Glenda Jackson (Hampstead and Highgate)

Are not existing rehabilitation programmes closed to many prisoners who are repeat offenders by virtue of the fact that they are usually in prison for a very short time? Another factor, particularly for women prisoners, is the fear that they may lose their home as well as their family. Does not the Home Office need to work closely with other Departments to ensure that such a situation does not arise?

Hilary Benn

My hon. Friend is entirely right. These are matters that the recent social exclusion unit report drew to our attention. We need to do more, particularly for prisoners serving short sentences. When I was at Winchester prison last week, I was very impressed by the team of three prison officers who are delivering the custody-to-work programme in that institution. They are enthusiastic and hard working, and they are making links with employers outside the prison because they recognise as much as anybody else does the importance for prisoners of finding employment opportunities once they leave their care.

Mr. Dominic Grieve (Beaconsfield)

I am sure that the Minister will agree that no group requires resettlement and rehabilitation more than 18 to 20-year-olds, of whom some 72 per cent. commit further offences within two years of release. Does the Minister agree that structured programmes are needed and that they must be consistent? If early release is brought on by overcrowding rather than being planned and if we have "going straight" contracts that are not part of an integrated programme, we are going in the wrong direction because we are pushing young offenders back out into the community before they have been properly prepared for it.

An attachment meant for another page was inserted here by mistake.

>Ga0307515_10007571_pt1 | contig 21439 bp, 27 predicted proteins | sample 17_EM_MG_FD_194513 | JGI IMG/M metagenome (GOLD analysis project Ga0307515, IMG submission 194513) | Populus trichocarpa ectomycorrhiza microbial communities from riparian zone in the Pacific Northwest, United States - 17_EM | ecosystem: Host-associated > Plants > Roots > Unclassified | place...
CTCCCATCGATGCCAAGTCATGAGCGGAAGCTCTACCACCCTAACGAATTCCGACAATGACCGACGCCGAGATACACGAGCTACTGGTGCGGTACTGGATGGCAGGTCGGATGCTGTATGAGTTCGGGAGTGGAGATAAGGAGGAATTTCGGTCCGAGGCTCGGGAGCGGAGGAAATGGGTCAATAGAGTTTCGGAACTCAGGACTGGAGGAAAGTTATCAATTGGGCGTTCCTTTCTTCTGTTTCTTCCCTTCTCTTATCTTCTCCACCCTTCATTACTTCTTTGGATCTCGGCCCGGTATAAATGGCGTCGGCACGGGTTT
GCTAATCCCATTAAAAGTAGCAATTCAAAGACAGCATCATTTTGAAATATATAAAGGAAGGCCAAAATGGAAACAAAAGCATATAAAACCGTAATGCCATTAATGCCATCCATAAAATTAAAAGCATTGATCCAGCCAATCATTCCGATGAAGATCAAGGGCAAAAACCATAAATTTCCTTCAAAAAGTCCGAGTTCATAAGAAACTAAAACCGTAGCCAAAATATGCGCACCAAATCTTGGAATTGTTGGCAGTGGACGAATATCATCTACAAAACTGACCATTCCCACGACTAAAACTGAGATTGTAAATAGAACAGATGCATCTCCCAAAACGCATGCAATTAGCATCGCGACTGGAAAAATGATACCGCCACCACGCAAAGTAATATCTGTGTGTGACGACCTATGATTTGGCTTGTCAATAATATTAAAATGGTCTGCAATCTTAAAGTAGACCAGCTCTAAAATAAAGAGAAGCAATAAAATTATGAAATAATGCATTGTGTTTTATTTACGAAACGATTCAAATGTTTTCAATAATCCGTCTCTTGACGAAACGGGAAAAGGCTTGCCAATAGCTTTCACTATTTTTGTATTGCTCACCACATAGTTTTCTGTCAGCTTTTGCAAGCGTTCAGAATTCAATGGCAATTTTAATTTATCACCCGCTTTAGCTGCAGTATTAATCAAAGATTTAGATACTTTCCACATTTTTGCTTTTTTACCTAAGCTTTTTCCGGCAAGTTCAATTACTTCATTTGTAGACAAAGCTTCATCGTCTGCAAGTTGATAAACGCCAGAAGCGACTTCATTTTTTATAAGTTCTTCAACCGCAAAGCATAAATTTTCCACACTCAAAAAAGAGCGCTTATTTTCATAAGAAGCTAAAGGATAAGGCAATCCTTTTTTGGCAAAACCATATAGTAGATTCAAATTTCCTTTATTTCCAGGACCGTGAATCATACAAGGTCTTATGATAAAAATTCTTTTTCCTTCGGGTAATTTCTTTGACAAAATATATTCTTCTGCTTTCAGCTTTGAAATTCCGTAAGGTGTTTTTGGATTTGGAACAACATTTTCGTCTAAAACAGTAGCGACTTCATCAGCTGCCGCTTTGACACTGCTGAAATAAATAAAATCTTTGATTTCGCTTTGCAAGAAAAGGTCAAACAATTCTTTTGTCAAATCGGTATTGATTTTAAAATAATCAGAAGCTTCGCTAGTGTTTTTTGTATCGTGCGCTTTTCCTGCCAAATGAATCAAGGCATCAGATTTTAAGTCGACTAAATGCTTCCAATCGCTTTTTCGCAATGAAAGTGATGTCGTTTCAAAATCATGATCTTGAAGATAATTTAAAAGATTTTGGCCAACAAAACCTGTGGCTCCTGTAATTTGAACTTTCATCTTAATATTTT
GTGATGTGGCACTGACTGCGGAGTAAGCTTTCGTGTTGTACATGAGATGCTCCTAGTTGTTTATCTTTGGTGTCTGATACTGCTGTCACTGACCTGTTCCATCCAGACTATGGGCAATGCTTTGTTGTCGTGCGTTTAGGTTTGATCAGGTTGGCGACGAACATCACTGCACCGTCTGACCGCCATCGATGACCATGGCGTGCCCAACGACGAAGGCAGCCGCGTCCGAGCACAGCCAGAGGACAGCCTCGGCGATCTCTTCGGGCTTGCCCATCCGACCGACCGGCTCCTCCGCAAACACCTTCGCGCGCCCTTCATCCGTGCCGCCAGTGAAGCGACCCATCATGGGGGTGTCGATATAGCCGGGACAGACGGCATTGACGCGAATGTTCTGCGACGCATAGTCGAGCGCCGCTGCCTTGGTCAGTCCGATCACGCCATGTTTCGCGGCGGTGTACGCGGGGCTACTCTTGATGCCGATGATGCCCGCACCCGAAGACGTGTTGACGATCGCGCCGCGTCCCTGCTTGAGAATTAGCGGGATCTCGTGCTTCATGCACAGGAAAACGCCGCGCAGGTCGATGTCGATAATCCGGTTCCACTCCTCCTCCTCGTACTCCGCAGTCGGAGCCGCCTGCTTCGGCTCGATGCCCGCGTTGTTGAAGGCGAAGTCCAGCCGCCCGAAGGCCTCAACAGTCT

I am happy to hear that the Minister likes Kainos. Why, then, are Kainos programmes being closed down?

Hilary Benn

I agree with the hon. Gentleman that if we do not have integrated programmes for young offenders, we will not make the progress that is required. That is precisely the point that was made in the social exclusion unit's report. That is why the community sentences developed by the national probation service can include intensive supervision, offending behaviour programmes, drug treatment and testing orders, work in the community and the use of tagging. The availability of those instruments enables us to construct a sentence in the community that is effective in working with young people.

We need to learn from the lessons of the youth justice programme, which in its first year, as hon. Members will be aware, has led to a reduction in reoffending of 14.6 per cent., whereas the target was for a 5 per cent. reduction over the first four years. All hon. Members will take pleasure in the fact that, on those initial indications, the approaches seem to be working, and we need to develop them elsewhere in the offending and prisoner population.